Why private schools are opting out of GCSE and A-level exams
It is untruthful to suggest that private schools take IGCSEs because they are easier (Labour calls for an inquiry into GCSE changes ‘gamed by private schools’, 31 December).
Until 2010, grade inflation had been rampant at both GCSE and A-level for at least a decade. During the years of New Labour, syllabuses were dumbed down, with simplistic coursework a key requirement of almost every subject. For a few unhappy years, GCSEs even became modular, as A-levels then were, so the nation’s children took public exams every single summer from year 10 to year 13.
Those were the main reasons that many independent schools moved to IGCSE in middle school, and some, like King’s, introduced the International Baccalaureate in the sixth form. We wanted to encourage teaching that was more stimulating and demanding; we thought we were making things better – not easier.
Finally, the difficulty or otherwise of an exam rests partly in the generosity of marking. In 2016, to gain a C in the “easier”, pre-reform GCSE maths, you needed to get 34% of your answers right. In 2017, under the reformed system, just 17% was considered enough for a grade 4 – or “standard pass”. To the glory of neither, I suspect the difference in difficulty between reformed GCSEs and IGCSEs is infinitesimal.
Headmaster, King’s College School, Wimbledon
• It’s welcome news that Labour is demanding an inquiry into the ways private schools are “gaming” the examination system, and Angela Rayner is absolutely correct to say that we cannot have an education system “with different rules for the privileged few”. The inquiry, however, must go further than looking into what is happening at GCSE level.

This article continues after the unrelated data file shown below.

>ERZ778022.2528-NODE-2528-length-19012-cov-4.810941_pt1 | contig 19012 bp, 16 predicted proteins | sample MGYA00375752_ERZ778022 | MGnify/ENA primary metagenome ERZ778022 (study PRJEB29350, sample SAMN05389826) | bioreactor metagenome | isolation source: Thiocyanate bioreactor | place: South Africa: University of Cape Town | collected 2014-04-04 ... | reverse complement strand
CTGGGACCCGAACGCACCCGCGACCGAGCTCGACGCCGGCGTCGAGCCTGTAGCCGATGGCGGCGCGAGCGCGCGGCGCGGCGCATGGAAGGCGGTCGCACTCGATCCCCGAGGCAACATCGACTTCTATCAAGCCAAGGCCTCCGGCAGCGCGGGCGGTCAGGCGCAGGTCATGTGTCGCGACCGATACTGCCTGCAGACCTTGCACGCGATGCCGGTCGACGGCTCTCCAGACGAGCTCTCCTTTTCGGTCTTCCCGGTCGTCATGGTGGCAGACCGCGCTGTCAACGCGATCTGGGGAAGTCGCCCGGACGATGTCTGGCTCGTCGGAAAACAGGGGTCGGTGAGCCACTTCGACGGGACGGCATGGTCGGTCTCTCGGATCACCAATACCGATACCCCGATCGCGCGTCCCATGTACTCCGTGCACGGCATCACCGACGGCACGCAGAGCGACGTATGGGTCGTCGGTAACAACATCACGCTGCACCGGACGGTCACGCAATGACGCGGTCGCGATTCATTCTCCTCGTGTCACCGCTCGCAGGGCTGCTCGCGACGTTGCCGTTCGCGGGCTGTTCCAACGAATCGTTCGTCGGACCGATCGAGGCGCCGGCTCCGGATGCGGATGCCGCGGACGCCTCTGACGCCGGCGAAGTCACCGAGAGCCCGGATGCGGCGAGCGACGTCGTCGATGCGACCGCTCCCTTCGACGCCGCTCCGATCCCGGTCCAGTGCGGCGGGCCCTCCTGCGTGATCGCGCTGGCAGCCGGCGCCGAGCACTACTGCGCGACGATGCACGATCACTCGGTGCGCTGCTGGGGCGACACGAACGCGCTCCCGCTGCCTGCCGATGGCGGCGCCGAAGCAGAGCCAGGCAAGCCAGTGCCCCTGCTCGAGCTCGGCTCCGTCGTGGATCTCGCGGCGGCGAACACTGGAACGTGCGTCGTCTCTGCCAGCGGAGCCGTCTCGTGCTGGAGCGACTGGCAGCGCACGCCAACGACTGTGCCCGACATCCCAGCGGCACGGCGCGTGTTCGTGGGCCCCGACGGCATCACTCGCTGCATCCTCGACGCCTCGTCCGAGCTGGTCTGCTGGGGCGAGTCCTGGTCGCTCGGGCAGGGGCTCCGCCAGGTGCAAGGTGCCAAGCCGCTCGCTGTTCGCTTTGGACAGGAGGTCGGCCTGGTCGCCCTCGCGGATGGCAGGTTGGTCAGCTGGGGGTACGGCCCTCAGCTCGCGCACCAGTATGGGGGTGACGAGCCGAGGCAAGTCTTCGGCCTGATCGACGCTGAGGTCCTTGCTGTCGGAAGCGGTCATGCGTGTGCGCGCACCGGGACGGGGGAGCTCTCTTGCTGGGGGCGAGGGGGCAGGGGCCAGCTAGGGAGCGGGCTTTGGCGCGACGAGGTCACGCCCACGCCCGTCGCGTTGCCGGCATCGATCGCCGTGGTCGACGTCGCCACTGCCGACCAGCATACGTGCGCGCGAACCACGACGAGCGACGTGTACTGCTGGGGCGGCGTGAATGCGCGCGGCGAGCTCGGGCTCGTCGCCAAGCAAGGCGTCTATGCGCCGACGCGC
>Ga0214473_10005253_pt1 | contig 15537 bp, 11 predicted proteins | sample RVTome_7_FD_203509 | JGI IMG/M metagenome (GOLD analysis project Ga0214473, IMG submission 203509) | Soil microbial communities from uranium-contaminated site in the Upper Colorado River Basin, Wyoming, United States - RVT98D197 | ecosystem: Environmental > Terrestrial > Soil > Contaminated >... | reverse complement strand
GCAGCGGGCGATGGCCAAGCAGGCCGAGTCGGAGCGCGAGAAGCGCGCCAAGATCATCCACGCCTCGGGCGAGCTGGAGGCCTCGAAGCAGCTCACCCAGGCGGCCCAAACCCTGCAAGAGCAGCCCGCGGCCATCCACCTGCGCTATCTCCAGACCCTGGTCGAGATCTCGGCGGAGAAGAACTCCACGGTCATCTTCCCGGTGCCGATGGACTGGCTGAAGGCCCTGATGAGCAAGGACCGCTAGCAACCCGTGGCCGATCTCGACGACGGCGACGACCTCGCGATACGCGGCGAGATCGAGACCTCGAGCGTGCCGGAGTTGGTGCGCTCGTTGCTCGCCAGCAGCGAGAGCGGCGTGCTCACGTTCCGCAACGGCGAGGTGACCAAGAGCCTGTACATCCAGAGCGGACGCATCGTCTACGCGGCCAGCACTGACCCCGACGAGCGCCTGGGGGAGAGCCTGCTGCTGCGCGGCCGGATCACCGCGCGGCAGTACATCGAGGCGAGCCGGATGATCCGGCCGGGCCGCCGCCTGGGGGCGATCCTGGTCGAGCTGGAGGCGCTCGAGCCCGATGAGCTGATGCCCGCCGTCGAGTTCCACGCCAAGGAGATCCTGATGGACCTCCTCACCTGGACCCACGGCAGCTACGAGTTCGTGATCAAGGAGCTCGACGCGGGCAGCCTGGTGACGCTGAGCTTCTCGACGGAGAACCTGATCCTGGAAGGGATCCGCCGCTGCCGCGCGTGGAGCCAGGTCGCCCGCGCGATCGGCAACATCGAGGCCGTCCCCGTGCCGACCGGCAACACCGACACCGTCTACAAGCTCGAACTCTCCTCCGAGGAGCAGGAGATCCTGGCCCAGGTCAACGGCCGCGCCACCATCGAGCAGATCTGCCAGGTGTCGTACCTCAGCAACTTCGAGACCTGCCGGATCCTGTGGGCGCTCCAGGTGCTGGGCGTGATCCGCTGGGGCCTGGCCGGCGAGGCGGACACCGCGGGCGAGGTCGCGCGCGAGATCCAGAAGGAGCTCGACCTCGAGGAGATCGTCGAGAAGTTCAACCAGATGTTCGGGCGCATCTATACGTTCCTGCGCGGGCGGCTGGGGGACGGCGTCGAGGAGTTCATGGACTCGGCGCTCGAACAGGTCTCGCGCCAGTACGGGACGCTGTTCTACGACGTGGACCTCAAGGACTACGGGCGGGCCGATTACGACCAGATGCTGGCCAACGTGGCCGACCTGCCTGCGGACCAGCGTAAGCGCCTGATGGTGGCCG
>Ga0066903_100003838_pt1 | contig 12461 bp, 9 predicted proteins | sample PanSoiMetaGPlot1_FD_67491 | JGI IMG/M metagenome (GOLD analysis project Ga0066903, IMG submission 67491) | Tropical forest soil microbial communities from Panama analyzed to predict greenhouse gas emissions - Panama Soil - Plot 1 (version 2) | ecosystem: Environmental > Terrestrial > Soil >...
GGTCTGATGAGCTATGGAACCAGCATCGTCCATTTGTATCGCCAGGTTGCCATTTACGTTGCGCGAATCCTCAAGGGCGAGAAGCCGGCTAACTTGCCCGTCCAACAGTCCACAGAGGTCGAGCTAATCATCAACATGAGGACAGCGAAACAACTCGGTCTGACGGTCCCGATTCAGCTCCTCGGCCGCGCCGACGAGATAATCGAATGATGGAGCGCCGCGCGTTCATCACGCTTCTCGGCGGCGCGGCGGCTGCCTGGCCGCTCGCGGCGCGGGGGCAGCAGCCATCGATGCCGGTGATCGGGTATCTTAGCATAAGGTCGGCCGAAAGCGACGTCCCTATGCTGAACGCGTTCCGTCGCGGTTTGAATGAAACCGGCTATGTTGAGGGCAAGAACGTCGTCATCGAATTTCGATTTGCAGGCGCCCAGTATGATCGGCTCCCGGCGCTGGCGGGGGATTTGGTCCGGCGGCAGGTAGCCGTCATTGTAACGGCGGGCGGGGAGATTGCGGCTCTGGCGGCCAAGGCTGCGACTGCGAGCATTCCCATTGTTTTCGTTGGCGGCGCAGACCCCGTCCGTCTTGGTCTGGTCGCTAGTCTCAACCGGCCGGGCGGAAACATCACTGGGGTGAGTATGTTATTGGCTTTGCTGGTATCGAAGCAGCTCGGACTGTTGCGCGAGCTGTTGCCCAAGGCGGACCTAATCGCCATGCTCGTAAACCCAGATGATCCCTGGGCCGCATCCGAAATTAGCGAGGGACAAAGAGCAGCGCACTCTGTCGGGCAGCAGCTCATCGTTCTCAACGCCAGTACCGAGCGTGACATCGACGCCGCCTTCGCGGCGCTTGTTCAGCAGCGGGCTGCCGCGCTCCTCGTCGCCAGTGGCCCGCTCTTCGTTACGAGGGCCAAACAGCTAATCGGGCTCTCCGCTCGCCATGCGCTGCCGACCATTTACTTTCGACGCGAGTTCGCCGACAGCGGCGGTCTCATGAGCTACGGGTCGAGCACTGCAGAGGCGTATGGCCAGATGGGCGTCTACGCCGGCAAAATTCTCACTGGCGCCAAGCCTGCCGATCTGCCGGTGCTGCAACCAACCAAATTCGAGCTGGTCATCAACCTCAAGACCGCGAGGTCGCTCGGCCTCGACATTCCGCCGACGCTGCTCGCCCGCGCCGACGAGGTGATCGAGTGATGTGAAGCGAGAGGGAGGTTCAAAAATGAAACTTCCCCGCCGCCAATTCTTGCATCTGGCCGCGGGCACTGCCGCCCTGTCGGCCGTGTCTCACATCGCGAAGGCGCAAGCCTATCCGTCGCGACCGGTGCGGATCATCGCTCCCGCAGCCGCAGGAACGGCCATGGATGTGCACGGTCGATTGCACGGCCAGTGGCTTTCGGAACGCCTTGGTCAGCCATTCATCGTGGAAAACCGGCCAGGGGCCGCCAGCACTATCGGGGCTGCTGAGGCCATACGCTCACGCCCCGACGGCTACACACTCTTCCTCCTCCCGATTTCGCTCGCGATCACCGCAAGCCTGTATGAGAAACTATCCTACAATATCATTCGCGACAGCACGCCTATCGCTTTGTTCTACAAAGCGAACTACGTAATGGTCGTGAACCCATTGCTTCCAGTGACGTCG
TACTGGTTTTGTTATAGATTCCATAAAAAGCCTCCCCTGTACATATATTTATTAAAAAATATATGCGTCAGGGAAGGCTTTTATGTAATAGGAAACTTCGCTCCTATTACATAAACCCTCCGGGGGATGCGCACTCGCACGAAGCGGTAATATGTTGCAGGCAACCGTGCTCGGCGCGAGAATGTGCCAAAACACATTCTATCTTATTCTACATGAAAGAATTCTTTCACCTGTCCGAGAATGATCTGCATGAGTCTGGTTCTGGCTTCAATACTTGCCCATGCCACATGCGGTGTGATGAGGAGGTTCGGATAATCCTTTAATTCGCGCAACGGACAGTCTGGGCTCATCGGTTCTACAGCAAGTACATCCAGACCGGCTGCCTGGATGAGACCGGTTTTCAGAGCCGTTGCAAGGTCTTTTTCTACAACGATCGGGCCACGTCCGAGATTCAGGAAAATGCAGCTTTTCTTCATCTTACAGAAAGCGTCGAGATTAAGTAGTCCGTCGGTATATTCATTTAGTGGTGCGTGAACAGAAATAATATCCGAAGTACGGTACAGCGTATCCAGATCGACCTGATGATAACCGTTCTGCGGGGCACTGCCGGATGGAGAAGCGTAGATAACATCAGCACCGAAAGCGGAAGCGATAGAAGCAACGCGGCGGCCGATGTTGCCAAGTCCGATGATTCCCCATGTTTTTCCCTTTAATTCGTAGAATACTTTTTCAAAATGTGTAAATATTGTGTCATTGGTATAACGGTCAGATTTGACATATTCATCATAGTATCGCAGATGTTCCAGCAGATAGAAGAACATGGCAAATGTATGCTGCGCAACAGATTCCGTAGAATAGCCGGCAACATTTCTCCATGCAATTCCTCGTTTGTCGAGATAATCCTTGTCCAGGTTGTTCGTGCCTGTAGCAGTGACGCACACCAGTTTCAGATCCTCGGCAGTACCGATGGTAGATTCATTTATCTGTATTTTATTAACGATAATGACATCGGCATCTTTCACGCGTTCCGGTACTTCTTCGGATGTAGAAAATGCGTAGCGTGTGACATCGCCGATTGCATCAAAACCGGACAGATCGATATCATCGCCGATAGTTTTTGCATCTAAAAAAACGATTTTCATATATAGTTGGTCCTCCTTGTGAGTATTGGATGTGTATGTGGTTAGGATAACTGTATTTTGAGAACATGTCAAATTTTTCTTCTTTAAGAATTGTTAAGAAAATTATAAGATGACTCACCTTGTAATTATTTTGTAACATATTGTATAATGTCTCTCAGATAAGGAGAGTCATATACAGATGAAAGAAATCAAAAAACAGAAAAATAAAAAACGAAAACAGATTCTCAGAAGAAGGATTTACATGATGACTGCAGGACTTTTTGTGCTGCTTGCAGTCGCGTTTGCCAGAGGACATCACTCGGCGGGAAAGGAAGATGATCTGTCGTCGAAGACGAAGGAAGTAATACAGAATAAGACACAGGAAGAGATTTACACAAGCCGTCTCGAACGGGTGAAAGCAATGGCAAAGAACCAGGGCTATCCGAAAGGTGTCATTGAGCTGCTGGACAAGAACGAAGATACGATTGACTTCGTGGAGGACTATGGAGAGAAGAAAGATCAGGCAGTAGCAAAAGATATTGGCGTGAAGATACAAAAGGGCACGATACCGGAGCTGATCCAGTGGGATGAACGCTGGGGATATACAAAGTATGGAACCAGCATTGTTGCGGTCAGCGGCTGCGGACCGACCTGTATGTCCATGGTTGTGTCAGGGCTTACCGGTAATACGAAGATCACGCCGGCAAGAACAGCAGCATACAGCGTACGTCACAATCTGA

The fact that more and more private schools are opting for Pre-U exams rather than A-levels is also worthy of investigation. With much higher percentages of A*/A grades, papers set and marked by teachers in the independent sector, and with a more lightly regulated regime than A-levels, Pre-U examinations, provided by Cambridge Assessment, could well be another means of giving the privately educated yet more advantage over pupils from underfunded state schools “in the race for university places”.
The general secretary of the Independent Schools Council might well say that private schools have a duty “to ensure their pupils are fully prepared for their next steps in life”, but is it fair that those “steps” are so far ahead of pupils in the state sector, when increasingly suspicious methods are being used?